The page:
When more than 11 million files from a Panamanian law firm were leaked in April 2016, they brought the sometimes shady world of offshore tax havens to light, sparking widespread public outcry. Just two years earlier, disclosures involving PricewaterhouseCoopers and its clients’ utilisation of certain tax rulings in Luxembourg – the so-called LuxLeaks – had already brought the thorny issue of tax avoidance to the forefront of Europe’s policy agenda.
Amid the ongoing crackdown on tax evasion across the EU, World Finance had the chance to speak with Professor Thierry Afschrift, Managing Partner at , about how policies designed to increase transparency and standardisation across member states will affect multinational corporations and European taxpayers alike.
Such revelations have certainly brought the term ‘tax planning’ into public disrepute. “Despite the fact that tax planning is a perfectly legal activity, it has been the target of many criticisms these last years”, Afschrift told World Finance. In addition to his role at Afschrift Law Firm – which has offices in Brussels, Antwerp, Geneva, Fribourg, Luxembourg, Madrid, Tel Aviv and Hong Kong, and so advises taxpayers in Europe and beyond – Afschrift is a lawyer, university professor and deputy judge at the Belgian Court of Appeal.
“Tax planning is a complex activity, which aims to enable a beneficiary – be it a company or an individual – to place itself in the most favourable position from a tax point of view. This law-abiding activity should not be confused with tax fraud, which involves the violation of the law, nor with tax evasion”, he said.
Underscoring the need to distinguish between legal and illegal activities, Afschrift warned against a potential “witch-hunt against tax planning”, adding: “Achieving higher profits is not the sole aim of tax planning, even if such an aim is neither legally or morally reprehensible, or punishable. On the one hand, certain companies would just not survive without tax optimisation, and on the other hand, avoiding taxes is not the only reason individuals decide to manage their fortune and plan their estate in a certain way.”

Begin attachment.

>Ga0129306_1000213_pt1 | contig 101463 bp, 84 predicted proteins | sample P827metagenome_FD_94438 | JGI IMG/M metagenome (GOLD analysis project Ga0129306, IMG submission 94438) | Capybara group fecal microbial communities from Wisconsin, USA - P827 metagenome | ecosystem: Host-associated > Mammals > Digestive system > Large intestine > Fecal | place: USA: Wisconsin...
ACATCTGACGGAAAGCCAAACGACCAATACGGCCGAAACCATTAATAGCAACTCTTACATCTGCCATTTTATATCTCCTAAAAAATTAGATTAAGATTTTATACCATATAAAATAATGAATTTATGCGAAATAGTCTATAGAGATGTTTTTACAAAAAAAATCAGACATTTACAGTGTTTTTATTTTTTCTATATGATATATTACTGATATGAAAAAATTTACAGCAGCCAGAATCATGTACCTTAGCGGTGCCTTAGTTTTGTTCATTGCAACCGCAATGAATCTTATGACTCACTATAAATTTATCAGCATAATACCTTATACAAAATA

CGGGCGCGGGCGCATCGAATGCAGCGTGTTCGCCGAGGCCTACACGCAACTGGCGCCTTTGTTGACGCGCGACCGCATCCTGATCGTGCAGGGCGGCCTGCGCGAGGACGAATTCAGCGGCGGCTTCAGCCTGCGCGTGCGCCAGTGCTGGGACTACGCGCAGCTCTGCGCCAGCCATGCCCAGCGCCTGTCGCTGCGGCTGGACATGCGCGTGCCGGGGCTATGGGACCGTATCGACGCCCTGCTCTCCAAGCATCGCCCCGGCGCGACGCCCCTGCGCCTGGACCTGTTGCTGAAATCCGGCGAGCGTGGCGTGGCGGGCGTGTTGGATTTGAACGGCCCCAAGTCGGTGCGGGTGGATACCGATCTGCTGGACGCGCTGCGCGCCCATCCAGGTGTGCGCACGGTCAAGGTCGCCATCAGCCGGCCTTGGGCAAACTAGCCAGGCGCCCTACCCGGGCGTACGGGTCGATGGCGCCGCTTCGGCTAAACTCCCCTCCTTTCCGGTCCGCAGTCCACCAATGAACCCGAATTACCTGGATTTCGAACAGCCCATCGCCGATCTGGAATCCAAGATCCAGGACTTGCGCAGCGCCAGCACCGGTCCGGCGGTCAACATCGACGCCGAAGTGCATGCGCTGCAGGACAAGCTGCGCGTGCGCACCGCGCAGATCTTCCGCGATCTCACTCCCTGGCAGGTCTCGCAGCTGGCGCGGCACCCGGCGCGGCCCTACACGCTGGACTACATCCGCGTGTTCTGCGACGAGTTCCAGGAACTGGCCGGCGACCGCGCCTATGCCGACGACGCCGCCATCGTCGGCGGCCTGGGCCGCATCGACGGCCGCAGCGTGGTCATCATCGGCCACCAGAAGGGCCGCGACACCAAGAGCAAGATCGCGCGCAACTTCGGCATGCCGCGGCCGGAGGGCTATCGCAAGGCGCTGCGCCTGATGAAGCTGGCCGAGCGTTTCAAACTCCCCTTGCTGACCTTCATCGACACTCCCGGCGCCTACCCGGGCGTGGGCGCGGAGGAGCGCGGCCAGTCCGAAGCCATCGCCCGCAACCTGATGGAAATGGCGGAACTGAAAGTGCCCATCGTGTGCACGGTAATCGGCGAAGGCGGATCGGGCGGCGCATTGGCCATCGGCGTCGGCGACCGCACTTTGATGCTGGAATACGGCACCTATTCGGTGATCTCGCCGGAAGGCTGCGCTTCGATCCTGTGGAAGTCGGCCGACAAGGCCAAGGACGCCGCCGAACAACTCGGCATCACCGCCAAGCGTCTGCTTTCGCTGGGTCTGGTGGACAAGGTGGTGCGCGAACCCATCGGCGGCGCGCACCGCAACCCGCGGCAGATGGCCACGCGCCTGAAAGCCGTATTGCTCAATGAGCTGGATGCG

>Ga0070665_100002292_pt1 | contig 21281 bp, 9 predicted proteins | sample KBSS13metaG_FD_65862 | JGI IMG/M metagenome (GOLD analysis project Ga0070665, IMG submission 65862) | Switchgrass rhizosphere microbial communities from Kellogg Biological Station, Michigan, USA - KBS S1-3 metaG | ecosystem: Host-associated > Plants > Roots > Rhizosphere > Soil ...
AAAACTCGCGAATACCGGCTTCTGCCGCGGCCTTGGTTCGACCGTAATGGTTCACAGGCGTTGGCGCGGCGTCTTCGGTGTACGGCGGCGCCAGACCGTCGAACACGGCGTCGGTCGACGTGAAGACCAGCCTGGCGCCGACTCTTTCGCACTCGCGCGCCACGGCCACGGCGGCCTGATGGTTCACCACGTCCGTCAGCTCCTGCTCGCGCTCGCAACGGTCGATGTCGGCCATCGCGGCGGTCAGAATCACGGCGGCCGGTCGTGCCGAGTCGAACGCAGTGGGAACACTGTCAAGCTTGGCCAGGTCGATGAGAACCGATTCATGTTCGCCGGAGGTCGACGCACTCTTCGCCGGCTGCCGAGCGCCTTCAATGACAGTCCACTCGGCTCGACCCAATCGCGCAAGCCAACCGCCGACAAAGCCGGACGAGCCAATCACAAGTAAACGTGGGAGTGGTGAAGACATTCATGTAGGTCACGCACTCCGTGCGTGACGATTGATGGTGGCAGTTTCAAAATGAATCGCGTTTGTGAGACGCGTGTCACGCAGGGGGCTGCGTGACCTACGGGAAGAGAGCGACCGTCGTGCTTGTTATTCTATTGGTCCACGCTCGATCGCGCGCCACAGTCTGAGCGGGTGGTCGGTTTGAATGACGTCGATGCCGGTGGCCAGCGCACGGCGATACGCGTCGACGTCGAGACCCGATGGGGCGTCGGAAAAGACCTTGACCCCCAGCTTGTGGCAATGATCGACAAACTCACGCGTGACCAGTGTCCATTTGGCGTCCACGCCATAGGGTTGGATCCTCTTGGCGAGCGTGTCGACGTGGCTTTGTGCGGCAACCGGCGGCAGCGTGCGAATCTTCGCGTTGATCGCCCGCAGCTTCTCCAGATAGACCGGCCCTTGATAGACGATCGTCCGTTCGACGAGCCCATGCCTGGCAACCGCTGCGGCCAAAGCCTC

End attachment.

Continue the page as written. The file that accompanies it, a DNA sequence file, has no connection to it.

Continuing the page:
Whether fears over an attack against tax planning are founded or not, the general mood could affect tax policy in the EU, where efforts to increase transparency and the drive towards harmonisation of tax rulings between states are now starting to take shape. In turn, this shift could significantly impact how taxpayers and companies operate in the future.
When it comes to international taxation laws, the OECD Common Reporting Standard is arguably the most sweeping directive that has been launched. Endorsed by more than 80 countries, it came into effect at the beginning of 2016 for early adopters, and provides a legal framework for the automatic exchange of tax information across the world. It is hoped the measure will facilitate the exchange of financial information between countries, while preventing companies and individuals slipping between different tax jurisdictions.
Making operations transparent should not restrain tax planning; monitoring is not the same thing as prohibiting it
Further directives issued by the EU aim to allow the exchange of information on advance cross-border tax rulings and transfer pricing arrangements, which are to be stored in a central directory. Afschrift noted the measures, designed to bolster transparency, should not interfere with the ability of individuals to effectively manage their tax affairs: “Making operations transparent should not restrain tax planning; monitoring tax planning is not the same thing as prohibiting it.”
EU policy makers have also become concerned with tax inversion, which sees the relocation of profits to lower tax jurisdictions while sometimes maintaining significant operations in higher tax countries. The issue of corporate taxation is being tackled with the launch of its action plan for fair and efficient corporate taxation in the EU, with a view to preventing aggressive tax planning and the erosion of the tax base through the shifting of profits.
“There are also rumours of a future obligation for large multinational companies to disclose their tax arrangements,” said Afschrift. “This surplus of information should enable states to control the existing schemes and operations. In parallel, they will eventually try to adapt their tax legislation in order to target more specifically revenue referred to in the directives, in order to enlarge the taxable base as much as possible. New measures will not prevent companies from shifting their taxable profits as long as the operations are realised accordingly to the applicable laws.”